In the second round, I got knocked out by the eventual champion, Mesenholl from Wuppertal, who fought in Nitto. Though I lost, it was a pleasure to fight him because he is stable and powerful kendoka. It was my first time fighting a nitto player. I wasn't sure what I was doing except I kept a good mobile footwork. But only afterwards I thought of better strategies.

He dropped his shinai when I hit his kote, so that I missed it and hit on the tuba or shinai instead. I think a good idea would be to feint the kote and then switch to men, since the men is open when he drops his hand.

My second round (Dan): Mesenholl (red) and me (white)

There was also a moment of opening when he missed and had his men open. Only if I had reacted quickly enough...

The hiki-do would have been better if I move more backwards with my upper body straight

Eventually, Mesenholl won the 1st place, and the second and the third are Marco (Leipzig) and our His Majesty Stephan, respectively.

Third place play-off (Dan): C. Rohde from Berlin (red) and Stephan Hernschier from Dresden (white)

Stephan first gave a blitzing men-suriage-men, and then a straight men when Rohde seemed to have let his men completely open (hear that popping sound!)

Final (Dan): Mesenholl from Wuppertal (red) and Marco Schulze from Leipzig (white)

Team Events

In the team events, I played the Senpo in our A team, consisting of me, Martin, Georg, Jan and Stephan. Apart from another all male team, we had also an all female team.

We won the first match 4-0 against Halle, but lost 2-3 to Leipzig. I drew the first match, but lost 1-2 in the second. A little disappointing. But they eventually won the first place, successfully defended their title from last year.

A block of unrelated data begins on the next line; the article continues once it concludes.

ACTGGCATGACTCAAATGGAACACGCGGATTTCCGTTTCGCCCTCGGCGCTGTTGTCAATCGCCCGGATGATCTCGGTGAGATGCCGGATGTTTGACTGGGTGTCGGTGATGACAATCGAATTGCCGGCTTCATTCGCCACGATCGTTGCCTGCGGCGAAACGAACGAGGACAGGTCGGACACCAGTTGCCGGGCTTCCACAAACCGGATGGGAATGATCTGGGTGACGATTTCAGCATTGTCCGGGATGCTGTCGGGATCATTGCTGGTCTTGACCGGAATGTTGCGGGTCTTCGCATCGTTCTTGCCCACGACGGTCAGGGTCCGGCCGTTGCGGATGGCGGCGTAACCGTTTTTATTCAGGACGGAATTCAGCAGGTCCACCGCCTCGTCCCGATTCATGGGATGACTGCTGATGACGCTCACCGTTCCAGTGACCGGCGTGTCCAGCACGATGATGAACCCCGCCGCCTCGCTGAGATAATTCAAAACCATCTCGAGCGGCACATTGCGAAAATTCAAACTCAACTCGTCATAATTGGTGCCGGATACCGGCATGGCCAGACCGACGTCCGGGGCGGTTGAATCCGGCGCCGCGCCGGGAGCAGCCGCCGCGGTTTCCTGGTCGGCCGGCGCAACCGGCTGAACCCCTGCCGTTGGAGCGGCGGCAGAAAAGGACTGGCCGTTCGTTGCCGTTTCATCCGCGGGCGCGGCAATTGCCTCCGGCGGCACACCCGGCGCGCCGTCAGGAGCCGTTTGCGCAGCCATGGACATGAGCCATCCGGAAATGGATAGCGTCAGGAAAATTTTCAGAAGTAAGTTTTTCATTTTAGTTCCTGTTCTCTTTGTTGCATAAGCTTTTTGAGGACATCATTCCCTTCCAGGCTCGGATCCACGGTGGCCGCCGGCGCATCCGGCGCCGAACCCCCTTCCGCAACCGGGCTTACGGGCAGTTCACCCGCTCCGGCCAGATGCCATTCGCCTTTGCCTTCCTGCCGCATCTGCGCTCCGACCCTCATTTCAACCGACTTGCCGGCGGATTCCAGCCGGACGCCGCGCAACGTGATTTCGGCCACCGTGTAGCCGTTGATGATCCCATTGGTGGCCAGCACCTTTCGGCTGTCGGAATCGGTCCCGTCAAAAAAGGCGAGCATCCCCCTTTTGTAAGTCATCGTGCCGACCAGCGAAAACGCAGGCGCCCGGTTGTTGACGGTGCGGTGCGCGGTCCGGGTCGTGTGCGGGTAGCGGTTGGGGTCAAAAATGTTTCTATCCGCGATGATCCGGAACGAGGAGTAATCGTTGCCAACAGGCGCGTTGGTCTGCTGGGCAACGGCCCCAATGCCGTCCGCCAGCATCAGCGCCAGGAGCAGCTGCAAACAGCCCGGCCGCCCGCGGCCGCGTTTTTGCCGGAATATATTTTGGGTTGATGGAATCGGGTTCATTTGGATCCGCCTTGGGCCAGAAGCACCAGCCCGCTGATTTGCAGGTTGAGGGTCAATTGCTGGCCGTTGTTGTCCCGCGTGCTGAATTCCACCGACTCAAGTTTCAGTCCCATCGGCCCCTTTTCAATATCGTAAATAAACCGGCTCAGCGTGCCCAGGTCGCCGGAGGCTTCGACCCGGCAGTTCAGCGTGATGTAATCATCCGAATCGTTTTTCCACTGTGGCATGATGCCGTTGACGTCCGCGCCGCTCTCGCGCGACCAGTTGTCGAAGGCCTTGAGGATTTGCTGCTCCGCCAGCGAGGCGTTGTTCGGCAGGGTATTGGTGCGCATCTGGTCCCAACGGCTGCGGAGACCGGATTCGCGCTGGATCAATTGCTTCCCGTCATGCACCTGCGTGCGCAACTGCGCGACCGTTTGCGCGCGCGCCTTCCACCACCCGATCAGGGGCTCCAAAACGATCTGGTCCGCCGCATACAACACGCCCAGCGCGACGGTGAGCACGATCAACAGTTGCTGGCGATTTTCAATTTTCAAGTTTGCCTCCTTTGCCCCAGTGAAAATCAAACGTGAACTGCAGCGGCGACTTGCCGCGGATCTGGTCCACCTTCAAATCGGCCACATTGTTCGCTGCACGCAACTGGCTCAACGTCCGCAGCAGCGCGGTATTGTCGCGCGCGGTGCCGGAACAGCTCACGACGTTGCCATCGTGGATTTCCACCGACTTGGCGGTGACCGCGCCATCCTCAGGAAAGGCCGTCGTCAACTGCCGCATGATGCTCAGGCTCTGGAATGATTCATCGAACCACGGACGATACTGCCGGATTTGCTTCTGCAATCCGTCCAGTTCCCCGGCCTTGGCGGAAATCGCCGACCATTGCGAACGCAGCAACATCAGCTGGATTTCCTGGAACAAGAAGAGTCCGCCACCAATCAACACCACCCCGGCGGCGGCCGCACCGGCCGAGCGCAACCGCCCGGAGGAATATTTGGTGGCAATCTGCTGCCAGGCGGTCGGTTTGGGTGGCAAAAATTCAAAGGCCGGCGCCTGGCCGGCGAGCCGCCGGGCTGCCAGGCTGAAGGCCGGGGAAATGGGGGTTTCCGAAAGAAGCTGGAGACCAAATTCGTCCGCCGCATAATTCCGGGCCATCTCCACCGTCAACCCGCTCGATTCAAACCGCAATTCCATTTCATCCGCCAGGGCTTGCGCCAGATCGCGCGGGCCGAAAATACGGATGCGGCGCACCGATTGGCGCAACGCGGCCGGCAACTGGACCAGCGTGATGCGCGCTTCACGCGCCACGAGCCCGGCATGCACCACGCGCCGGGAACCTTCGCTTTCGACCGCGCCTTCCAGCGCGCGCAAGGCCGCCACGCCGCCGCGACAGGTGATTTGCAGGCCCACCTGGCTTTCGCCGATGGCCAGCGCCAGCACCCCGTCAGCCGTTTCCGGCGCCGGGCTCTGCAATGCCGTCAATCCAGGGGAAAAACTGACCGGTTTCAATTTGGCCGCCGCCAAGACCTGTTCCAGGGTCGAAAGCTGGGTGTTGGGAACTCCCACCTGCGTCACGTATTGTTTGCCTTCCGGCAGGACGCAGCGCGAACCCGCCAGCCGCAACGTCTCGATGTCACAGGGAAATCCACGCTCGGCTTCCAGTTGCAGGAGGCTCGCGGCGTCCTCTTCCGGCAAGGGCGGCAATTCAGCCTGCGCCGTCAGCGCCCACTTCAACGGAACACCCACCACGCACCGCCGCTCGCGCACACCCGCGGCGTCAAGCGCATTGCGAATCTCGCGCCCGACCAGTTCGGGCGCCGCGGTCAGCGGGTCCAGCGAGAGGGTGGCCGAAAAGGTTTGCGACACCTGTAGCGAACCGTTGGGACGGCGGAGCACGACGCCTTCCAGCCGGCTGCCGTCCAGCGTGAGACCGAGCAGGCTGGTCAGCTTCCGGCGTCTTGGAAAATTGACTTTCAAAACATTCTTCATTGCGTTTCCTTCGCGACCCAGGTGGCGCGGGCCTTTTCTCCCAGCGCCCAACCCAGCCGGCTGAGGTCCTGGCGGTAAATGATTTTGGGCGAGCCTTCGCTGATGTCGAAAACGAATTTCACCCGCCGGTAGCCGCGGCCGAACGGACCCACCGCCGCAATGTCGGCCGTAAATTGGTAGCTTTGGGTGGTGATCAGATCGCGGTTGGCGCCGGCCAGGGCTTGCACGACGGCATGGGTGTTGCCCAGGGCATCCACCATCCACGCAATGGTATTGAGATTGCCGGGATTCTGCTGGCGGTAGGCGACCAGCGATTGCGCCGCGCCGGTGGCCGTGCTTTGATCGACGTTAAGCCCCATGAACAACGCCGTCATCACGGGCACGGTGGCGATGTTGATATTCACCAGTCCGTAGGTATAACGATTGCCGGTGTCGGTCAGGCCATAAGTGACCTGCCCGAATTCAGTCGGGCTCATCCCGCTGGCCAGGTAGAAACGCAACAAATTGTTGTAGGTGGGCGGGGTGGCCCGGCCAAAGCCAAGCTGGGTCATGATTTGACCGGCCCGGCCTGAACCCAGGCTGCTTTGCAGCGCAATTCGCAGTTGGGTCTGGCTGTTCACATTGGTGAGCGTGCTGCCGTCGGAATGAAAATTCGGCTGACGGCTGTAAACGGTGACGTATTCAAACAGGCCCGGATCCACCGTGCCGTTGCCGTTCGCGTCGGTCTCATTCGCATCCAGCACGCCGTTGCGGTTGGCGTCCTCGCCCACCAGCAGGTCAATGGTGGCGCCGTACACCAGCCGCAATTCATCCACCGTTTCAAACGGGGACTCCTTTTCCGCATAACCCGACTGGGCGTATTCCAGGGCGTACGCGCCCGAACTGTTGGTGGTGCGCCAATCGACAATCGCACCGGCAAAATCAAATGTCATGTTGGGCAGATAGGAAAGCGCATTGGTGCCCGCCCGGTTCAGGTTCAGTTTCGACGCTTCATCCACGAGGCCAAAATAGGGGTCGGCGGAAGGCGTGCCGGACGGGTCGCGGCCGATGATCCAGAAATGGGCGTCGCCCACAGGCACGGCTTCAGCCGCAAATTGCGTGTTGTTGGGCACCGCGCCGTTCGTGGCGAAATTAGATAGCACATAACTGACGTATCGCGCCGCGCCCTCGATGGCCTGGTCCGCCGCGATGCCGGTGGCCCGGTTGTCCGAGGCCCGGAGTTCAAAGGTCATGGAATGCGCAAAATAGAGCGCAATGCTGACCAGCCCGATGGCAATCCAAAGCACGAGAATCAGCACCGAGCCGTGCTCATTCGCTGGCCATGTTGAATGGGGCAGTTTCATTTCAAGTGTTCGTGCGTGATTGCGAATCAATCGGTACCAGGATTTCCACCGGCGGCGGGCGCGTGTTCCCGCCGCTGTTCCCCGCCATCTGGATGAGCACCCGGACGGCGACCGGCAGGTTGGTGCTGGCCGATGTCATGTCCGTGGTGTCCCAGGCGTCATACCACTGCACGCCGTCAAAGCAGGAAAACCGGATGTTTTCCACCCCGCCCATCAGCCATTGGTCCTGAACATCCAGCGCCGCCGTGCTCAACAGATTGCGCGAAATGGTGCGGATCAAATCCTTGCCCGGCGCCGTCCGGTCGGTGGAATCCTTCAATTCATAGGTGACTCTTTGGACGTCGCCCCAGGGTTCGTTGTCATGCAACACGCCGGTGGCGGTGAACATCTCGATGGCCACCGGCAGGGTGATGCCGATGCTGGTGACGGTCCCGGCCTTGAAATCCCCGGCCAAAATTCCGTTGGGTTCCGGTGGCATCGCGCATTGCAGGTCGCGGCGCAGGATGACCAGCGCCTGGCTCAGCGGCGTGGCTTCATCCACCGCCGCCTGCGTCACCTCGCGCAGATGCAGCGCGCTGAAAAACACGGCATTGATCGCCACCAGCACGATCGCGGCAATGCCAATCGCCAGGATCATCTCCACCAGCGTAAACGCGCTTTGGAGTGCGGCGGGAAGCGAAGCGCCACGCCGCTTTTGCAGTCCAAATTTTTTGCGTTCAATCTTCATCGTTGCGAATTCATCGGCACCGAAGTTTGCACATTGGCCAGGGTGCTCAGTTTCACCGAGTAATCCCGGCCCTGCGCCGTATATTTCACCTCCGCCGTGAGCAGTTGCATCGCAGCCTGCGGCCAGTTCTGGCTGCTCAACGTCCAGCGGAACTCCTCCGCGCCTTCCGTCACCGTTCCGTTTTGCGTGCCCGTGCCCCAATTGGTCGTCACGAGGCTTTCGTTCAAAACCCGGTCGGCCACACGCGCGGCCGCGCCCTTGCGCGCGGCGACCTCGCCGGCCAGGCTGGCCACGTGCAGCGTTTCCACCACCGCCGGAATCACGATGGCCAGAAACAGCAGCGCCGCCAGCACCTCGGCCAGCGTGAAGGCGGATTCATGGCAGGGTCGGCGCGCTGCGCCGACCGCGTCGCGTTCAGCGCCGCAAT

Summary of results

1. Patrick Koko (Dresden)
2. Georg Schröter (Leipzig)
3. Jacob Mack (Leipzig)
4. Martin Streitz (Halle)

1. Eori Satoh (Berlin)
2. Fanni Fröhlich (Leipzig)
3. Lili Dombrowski (Dresden)
4. Jasmin Rodig (Dresden)

1. Ivan Liu (Dresden)
2. Martin Petrasch (Dresden)
3. Eori Satoh (Berlin)
4. Tino Lehmann (Dresden)

Dan (and top 4 from the kyu division):
1. Torsten Mesenholl (Wuppertal)
2. Marco Schulze (Leipzig)
3. Stephan Hernschier (Dresden)
4. Christian Rohde (Berlin)

A year ago..

I started wearing the bogu almost exactly a year ago. It's really interesting looking back at the videos last year, how much my kendo has improved (which is never enough). By the way, the motion in the last year's videos seem to have accelerated by YouTube. Don't think I was really that fast.

There are however still reflections to be made:
  • Keep calm and don't panic when the other launches a strike. Instead, think of oji-waza.
  • Do not hesitate when a moment comes. In fact better launch the attack before you realised that there is a chance.
  • Be more aggresive, and don't be afraid of moving into issoku-itto-no-maai, as long as the centre is maintained.
  • Do not launch strike from too far away.
For the last year's event, click here.

Some photos (more on my picasa web album):

Dresden style